Mainstreaming Climate Change in the Financial Sector and its Governance – Part II: Identifying Opportunity Windows

12 July 2015 - Special issues - By : Ian COCHRAN, Phd

A joint working paper with the Institute for Sustainable Development and International Relations (IDDRI)

By Romain Morel (I4CE), Sani Zou (IDDRI), Ian Cochran (I4CE), Thomas Spencer (IDDRI)

This working paper is the second one of a series of studies on Mainstreaming Climate Change in the Financial Sector and its Governance.

Part II: Identifying Opportunity Windows

Addressing and responding to climate change is a step towards strengthening global financial stability, a mandate shared by institutions governing and regulating financial markets after the financial crisis. On the one hand, risk-adjusted returns on investment are affected by the climate-related losses aggravated by global climate change – as well as the climate and energy policies put into place to usher in a 2°C-coherent society. On the other hand, a paradigm shift consistent with limiting temperature warming to 2 degrees by the end of this century presents new opportunities of productive investments. These risks and opportunities are detailed in the companion paper (Morel et al. 2015). This paper reviews current practices addressing the risks and opportunities that arise from climate change among international financial governance and regulatory institutions (IFGRIs) and national entities. It also identifies potential entry points for consideration that reinforce these institutions’ mandates and draw on their existing toolkits and processes. Finally, this paper offers a framework to structure the discussion of policy options and guidelines, focusing on the demand, supply and intermediary stages of low-carbon, climate-resilient investment. In each of these three categories, opportunities for financial governance and regulatory institutions to address climate-related issues and increase investment flows are discussed. Options include guidelines, surveillance and the provision of expertise on issues, as well as carbon pricing and fossil fuel subsidies, securitization, green bonds, accounting standards and risk assessment.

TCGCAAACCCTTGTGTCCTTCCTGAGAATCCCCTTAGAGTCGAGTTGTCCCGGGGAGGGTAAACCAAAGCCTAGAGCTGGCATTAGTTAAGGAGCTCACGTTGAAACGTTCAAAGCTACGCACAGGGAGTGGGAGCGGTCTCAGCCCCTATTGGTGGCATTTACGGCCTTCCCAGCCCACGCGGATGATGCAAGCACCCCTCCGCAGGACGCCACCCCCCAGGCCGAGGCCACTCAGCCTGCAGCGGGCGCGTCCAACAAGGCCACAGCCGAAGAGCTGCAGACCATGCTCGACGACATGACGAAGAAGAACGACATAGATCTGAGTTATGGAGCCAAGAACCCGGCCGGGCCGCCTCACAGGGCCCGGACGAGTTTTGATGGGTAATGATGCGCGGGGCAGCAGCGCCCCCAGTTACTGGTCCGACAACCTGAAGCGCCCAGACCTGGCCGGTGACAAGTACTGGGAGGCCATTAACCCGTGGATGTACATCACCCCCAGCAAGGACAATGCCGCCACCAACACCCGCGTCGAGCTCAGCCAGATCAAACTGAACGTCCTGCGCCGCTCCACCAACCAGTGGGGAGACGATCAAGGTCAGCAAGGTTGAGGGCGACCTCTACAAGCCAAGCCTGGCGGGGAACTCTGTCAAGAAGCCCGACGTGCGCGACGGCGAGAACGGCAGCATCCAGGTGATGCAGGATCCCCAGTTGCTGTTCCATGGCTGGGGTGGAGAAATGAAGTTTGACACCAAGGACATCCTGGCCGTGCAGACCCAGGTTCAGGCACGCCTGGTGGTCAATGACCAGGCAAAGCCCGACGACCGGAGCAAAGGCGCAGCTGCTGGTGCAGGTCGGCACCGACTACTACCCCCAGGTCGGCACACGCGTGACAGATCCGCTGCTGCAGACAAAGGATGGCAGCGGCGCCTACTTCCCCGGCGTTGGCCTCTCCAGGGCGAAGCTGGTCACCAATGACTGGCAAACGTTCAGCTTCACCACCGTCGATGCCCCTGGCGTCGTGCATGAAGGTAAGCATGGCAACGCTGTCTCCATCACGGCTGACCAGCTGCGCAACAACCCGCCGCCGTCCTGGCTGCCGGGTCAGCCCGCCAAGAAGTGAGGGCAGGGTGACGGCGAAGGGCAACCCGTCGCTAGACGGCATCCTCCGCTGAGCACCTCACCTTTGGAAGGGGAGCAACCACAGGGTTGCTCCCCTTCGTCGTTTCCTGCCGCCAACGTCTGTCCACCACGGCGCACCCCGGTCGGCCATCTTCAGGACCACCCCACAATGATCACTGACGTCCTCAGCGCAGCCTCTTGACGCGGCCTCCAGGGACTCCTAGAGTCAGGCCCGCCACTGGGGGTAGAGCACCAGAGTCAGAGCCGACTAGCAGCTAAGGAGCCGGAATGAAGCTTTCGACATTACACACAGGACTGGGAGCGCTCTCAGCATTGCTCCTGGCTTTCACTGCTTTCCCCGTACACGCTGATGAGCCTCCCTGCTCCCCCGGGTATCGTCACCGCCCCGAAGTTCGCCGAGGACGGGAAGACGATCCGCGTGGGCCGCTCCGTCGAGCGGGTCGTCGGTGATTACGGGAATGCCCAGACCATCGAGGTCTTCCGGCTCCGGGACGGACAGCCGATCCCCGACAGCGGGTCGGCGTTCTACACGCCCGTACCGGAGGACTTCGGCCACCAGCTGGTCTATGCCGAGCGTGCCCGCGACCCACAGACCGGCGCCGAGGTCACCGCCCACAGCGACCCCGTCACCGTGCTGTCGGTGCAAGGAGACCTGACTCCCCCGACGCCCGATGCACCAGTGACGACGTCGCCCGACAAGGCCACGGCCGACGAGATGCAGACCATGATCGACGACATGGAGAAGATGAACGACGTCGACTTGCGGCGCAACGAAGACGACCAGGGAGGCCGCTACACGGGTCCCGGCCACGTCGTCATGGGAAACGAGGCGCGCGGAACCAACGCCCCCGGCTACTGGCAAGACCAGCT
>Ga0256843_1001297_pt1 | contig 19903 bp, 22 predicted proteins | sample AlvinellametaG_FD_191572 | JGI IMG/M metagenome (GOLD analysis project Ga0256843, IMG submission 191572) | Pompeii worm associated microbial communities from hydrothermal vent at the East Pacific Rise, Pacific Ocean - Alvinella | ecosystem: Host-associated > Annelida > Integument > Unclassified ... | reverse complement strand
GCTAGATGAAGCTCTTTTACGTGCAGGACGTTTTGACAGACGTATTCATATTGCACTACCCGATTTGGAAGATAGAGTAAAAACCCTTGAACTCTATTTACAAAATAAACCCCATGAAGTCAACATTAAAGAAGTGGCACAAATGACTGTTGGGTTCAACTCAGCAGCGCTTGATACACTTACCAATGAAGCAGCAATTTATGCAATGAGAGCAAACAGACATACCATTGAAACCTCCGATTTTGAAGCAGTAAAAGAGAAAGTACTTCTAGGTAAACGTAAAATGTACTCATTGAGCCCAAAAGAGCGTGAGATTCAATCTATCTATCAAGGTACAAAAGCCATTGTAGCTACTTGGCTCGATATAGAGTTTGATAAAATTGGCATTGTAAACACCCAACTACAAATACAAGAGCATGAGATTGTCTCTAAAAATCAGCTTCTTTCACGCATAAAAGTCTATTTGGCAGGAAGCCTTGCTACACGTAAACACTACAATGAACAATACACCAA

The first paper of this series can be found here: Part I: A Necessary and Timely Evolution

A policy brief entitled “Mainstreaming Climate Change into financial governance: rationale and entry points” is published by the Centre for International Governance Innovation (CIGI).

The authors welcome further comments and reviews by technical experts, which should be sent to the corresponding authors:;;;

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